Title: UF Law environmental & land use law newsletter
Full Citation
Permanent Link: http://ufdc.ufl.edu/UF00090858/00003
 Material Information
Title: UF Law environmental & land use law newsletter
Series Title: UF Law environmental & land use law newsletter
Physical Description: Serial
Language: English
Creator: Levin College of Law, University of Florida
Publisher: Center for the Study of Race and Race Relations, Levin College of Law, University of Florida
Place of Publication: Gainesville, Fla.
Publication Date: Spring 2008
 Record Information
Bibliographic ID: UF00090858
Volume ID: VID00003
Source Institution: University of Florida
Holding Location: University of Florida
Rights Management: All rights reserved by the source institution and holding location.


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S' Environmental and Land Use Law

Expands to Include LL.M. Program

Each May, as students graduate from our
program and begin positions working in
environmental and land use law, I find myself
thinking about how these fields are changing. It
is hard not to be daunted by the considerable
challenges we face as a society, challenges
these new lawyers will face and help us to
meet. But I am also mindful of the store of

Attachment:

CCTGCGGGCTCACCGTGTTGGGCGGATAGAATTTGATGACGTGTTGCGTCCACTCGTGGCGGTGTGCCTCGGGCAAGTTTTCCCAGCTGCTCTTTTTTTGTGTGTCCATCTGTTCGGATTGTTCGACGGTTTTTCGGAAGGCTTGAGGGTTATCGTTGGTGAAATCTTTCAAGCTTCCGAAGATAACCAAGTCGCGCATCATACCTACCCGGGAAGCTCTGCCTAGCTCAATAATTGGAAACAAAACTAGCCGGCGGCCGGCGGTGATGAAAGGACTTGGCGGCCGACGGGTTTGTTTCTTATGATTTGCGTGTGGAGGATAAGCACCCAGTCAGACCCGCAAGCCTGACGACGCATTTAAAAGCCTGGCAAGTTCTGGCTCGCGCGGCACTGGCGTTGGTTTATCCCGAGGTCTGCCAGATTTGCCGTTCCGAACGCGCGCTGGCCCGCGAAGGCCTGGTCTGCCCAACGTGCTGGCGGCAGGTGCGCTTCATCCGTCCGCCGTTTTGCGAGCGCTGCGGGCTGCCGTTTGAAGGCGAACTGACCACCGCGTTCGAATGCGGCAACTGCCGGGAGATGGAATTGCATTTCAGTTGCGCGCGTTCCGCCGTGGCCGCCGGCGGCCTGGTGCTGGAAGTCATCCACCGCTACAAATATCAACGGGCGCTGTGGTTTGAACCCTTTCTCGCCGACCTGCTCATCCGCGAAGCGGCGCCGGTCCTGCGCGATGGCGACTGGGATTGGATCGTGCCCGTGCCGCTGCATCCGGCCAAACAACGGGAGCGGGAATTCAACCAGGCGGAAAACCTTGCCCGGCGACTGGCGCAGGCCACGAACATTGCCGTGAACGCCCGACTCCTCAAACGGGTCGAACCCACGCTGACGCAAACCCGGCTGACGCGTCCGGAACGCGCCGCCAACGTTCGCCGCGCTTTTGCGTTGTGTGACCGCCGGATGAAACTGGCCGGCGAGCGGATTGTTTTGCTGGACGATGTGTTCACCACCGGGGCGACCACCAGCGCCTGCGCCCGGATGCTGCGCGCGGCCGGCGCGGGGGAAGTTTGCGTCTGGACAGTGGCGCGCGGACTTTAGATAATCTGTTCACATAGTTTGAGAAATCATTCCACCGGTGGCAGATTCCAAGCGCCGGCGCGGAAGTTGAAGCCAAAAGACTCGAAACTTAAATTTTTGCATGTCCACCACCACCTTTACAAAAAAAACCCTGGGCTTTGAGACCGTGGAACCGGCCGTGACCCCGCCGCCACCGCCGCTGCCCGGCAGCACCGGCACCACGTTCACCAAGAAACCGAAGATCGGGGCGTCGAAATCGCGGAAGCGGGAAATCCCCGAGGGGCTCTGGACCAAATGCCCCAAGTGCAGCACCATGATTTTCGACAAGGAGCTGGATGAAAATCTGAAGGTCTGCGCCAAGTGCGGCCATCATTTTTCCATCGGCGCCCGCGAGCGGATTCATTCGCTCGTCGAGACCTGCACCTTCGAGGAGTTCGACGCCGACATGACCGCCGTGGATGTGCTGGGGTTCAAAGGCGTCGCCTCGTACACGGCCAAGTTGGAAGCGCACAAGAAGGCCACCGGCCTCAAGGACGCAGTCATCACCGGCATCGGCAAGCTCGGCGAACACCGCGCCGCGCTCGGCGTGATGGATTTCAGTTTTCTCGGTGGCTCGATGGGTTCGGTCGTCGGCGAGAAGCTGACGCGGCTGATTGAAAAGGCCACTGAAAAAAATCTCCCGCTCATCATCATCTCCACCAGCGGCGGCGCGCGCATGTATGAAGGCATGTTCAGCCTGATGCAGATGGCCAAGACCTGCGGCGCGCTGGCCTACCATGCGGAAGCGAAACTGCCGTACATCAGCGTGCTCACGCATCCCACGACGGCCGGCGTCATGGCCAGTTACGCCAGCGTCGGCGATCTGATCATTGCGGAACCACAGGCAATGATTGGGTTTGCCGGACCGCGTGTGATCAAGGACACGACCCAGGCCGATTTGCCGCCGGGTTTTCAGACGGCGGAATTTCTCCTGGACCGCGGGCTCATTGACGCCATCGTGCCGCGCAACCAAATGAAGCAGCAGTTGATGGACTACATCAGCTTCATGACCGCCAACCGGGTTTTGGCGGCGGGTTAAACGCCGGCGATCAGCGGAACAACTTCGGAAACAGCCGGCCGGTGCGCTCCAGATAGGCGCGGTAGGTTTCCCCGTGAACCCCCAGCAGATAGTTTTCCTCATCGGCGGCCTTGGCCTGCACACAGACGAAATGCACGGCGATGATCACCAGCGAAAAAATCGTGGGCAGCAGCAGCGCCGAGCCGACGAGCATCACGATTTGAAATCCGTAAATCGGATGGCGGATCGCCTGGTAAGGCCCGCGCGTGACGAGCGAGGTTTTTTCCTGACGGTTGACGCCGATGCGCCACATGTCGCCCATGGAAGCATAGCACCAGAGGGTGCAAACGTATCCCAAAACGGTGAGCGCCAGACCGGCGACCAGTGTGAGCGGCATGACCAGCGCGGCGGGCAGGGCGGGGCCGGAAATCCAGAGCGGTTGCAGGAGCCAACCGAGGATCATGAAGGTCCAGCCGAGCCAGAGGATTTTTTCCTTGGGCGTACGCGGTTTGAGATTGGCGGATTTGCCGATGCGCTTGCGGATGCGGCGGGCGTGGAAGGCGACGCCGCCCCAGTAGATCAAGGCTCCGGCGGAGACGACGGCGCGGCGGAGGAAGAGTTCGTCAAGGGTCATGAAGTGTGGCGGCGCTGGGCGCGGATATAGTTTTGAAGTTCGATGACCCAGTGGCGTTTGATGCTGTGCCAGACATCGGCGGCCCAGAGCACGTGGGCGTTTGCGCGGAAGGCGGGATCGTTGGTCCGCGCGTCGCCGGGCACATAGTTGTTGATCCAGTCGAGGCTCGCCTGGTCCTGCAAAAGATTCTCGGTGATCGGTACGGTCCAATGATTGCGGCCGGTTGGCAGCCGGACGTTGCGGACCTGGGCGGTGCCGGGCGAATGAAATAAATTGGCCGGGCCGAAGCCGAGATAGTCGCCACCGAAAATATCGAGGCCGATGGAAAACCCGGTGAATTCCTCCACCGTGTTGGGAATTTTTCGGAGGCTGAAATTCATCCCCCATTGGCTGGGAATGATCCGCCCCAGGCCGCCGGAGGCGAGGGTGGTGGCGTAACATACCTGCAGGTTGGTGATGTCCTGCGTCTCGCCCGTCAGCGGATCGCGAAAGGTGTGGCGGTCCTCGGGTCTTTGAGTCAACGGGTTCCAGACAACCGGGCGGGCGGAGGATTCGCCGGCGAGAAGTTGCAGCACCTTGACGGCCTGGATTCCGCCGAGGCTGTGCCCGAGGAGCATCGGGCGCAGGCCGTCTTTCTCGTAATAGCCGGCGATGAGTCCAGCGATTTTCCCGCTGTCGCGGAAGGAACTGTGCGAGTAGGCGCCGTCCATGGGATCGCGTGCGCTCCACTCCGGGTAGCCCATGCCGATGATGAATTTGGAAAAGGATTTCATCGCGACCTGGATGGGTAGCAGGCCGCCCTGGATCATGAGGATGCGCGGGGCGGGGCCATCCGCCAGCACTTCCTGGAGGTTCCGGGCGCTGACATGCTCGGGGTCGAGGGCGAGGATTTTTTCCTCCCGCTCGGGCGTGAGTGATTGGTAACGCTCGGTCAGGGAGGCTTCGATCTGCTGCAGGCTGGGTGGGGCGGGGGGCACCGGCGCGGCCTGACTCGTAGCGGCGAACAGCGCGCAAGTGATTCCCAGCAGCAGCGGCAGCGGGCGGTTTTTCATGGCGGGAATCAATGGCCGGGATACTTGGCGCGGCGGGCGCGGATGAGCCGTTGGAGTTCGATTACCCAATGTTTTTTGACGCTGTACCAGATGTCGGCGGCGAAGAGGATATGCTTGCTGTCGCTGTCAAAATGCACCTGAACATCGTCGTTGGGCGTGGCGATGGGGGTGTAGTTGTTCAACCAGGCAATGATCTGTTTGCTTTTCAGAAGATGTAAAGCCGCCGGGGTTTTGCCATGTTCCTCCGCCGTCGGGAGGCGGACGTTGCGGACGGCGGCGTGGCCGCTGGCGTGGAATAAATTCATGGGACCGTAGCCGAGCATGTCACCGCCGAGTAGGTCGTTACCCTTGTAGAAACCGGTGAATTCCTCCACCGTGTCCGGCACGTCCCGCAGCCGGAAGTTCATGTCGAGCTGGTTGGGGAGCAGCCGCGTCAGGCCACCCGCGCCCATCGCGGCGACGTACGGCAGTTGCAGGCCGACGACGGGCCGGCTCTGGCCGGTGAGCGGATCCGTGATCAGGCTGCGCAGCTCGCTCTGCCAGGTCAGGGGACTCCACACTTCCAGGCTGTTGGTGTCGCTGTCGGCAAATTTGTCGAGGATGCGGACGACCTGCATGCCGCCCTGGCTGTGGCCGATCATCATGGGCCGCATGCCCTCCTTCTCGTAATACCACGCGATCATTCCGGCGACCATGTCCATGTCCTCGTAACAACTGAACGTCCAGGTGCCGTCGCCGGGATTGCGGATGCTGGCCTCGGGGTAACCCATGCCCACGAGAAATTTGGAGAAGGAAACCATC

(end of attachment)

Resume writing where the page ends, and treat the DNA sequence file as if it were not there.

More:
new energy, ideas and skills these graduates
are taking out into the world and am buoyed
by the dedication, intelligence and passion the
students carry with them.

All of us on the faculty are regularly reminded
of the need to continually evaluate what and
how we teach, so that we prepare our students
as well as we can to meet these unfolding
challenges. In that regard, I'm very pleased to
announce final approval of our new LL.M. in
Environmental and Land Use Law. The program
is designed to provide law school graduates
and practicing attorneys with a unique
opportunity to deepen their knowledge and
skills not just in law but also in other important
related disciplines. (See article at right).

So although we're just celebrating the graduation
of the Class of 2008, my colleagues and I are
pleased to be focusing on the entering class of
fall 2008 as we launch this new program.
-Alyson Flournoy


UF Law will offer the nation's first
LL.M. in Environmental and Land
Use Law this fall. This one-year,
post-JD degree will provide an opportunity
for recent law school graduates and experi-
enced attorneys to spend an academic year
developing in-depth expertise in environ-
mental and land use law.
The LL.M. program adopts an inno-
vative approach that combines the study
of land use law with environmental law.
The LL.M. program is unique in that six
of the 26 required credit hours must be
from relevant courses that have substantial
non-law content and are offered outside the
law school or jointly by the law school and
another department.
As a result, the program capitalizes on
the many outstanding programs at UF in
disciplines related to environmental and
land use law practice, including wildlife
ecology, environmental engineering, urban
and regional planning and interdisciplinary
ecology. In addition to completing required